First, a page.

Quick glance at protest sweep in Middle East and North Africa.


Quick glance at protest sweep in Middle East and North Africa.
by Ari Siletz


Hundreds of thousands gathered to celebrate the fall of Mobarak. The Egyptians are asking the military to dismantle the Mobarak apparatus, which still has a dominating presence among the power elite of the country. Military says wait until this can be done safely.


President Ali Abdullah Saleh has been in power for 32 years. Time to go, say the demonstrators. A hand grenade was thrown into the protesting crowd; police and government property has been set on fire.  Saleh says he won’t run for re-election and neither will his son. No dice, say the people.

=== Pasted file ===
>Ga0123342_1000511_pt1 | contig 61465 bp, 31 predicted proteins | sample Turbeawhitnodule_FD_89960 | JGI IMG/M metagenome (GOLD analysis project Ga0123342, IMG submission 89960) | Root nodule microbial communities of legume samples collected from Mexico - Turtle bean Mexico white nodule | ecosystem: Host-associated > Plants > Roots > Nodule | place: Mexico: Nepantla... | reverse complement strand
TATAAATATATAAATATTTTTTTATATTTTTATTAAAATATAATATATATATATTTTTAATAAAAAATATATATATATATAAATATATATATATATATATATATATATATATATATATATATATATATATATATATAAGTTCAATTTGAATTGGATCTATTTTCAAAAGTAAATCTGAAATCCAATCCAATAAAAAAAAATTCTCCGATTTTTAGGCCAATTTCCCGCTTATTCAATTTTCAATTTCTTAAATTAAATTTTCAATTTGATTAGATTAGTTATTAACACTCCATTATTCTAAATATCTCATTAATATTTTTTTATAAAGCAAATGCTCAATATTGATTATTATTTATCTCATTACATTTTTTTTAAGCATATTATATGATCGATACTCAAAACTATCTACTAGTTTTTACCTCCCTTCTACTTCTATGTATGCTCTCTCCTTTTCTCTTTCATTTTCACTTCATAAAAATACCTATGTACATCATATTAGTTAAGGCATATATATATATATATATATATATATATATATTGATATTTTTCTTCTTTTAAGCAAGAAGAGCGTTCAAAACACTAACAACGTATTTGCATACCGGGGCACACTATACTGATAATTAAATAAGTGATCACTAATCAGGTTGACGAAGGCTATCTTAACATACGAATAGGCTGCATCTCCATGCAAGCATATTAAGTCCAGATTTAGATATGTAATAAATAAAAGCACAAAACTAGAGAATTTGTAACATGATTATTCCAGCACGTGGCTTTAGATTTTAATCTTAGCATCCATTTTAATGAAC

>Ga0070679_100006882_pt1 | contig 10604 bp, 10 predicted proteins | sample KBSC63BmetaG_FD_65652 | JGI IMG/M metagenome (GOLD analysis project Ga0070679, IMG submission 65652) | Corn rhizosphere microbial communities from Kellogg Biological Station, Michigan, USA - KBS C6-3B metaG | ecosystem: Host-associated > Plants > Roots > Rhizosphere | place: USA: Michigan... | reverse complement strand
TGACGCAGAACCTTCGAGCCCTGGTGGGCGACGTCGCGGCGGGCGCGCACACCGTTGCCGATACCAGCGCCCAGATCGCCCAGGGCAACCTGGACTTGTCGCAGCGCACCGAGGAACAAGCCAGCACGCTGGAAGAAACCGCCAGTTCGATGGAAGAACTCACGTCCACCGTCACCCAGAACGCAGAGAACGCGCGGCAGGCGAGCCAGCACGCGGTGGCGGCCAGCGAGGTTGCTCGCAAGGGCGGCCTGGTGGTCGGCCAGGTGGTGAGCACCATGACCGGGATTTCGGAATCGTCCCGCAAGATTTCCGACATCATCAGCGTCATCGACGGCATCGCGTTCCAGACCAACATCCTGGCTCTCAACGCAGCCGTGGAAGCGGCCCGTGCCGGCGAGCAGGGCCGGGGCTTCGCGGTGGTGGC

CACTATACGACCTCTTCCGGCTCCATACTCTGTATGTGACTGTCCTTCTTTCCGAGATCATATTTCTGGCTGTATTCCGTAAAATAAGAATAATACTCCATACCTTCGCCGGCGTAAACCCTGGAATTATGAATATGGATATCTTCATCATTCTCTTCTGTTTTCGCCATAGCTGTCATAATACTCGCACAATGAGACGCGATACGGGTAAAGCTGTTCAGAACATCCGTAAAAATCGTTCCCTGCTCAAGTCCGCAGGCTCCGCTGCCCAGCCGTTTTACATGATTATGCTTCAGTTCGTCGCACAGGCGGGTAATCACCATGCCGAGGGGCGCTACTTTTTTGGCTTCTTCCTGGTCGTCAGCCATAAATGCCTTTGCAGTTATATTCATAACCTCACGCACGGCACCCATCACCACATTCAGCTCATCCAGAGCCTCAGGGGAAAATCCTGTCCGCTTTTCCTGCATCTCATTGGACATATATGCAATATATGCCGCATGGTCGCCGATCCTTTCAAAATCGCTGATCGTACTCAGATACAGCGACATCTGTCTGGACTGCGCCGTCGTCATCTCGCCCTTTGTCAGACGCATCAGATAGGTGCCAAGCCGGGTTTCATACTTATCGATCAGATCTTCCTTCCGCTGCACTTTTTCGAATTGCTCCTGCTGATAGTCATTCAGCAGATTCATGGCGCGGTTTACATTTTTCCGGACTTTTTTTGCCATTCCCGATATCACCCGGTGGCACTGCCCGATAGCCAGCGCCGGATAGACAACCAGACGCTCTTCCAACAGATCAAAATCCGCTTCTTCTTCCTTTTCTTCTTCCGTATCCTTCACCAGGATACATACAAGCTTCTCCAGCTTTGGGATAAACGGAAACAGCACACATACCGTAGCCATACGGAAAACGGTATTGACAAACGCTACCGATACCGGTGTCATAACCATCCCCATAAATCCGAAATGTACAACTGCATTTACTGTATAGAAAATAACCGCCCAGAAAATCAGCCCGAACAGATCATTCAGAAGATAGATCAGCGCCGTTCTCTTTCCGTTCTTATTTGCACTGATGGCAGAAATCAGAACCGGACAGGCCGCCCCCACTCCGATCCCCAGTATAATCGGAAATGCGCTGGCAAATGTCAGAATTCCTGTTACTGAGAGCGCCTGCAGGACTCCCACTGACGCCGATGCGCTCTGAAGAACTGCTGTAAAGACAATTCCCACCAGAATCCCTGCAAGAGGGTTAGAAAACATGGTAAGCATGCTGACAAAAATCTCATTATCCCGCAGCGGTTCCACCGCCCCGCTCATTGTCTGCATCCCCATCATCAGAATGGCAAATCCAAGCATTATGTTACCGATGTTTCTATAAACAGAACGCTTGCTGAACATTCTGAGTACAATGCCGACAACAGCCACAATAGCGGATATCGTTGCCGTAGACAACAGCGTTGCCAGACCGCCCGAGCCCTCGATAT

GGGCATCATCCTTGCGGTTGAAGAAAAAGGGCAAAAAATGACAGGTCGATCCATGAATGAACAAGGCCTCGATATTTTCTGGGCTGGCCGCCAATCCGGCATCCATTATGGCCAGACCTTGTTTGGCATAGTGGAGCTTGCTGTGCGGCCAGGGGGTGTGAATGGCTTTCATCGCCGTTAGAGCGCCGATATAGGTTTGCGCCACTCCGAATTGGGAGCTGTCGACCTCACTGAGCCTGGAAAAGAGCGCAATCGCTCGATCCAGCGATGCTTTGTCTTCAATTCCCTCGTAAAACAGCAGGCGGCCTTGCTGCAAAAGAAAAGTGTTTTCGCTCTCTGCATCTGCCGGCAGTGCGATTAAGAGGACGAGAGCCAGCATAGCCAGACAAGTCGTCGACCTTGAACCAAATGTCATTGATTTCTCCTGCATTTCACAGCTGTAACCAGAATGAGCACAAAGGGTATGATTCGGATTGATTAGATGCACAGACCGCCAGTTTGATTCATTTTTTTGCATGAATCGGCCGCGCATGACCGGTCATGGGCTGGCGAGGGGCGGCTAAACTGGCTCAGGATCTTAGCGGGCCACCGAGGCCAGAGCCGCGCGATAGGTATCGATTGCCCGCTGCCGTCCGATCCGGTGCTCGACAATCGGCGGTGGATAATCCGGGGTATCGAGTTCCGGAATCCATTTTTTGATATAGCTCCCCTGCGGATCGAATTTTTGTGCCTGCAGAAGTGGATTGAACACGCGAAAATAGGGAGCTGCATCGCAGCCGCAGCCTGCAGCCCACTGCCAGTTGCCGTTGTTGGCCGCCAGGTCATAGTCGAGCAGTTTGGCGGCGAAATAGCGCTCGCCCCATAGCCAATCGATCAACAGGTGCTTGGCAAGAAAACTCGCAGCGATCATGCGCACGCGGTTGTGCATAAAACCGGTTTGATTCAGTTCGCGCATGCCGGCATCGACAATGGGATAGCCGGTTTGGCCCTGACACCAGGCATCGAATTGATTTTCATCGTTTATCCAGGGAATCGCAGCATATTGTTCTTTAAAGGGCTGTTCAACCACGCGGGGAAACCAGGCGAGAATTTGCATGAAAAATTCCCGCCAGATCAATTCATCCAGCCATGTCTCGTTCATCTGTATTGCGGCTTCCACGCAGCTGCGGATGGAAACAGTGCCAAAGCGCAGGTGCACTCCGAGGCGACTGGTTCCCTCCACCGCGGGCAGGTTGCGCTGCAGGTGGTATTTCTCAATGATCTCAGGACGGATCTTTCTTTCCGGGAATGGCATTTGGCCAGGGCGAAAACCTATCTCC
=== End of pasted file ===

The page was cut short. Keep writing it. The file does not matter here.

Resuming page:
70% Shiite, 30% Sunni yet royalty is Sunni and the Shiites have little access to high government or military positions. Poverty among Shiites is high. Soldiers have opened fire on the protesters, but seem to be losing ground.


Protesters are demanding King Abdullah II become a constitutional monarch with the prime minister elected by the people. Parliament is already an elected body but the king has the authority to dismiss it. Inflation and unemployment are exacerbating the unrest.


30% of the population is in poverty, despite oil income. Demonstrators demand Gahdafi’s resignation. Several have been killed. The protesters have damaged government and military structures. Ghadafi has been in power for forty years. He is scrambling to initiate reform and compromise with tribal leaders.

Saudi Arabia: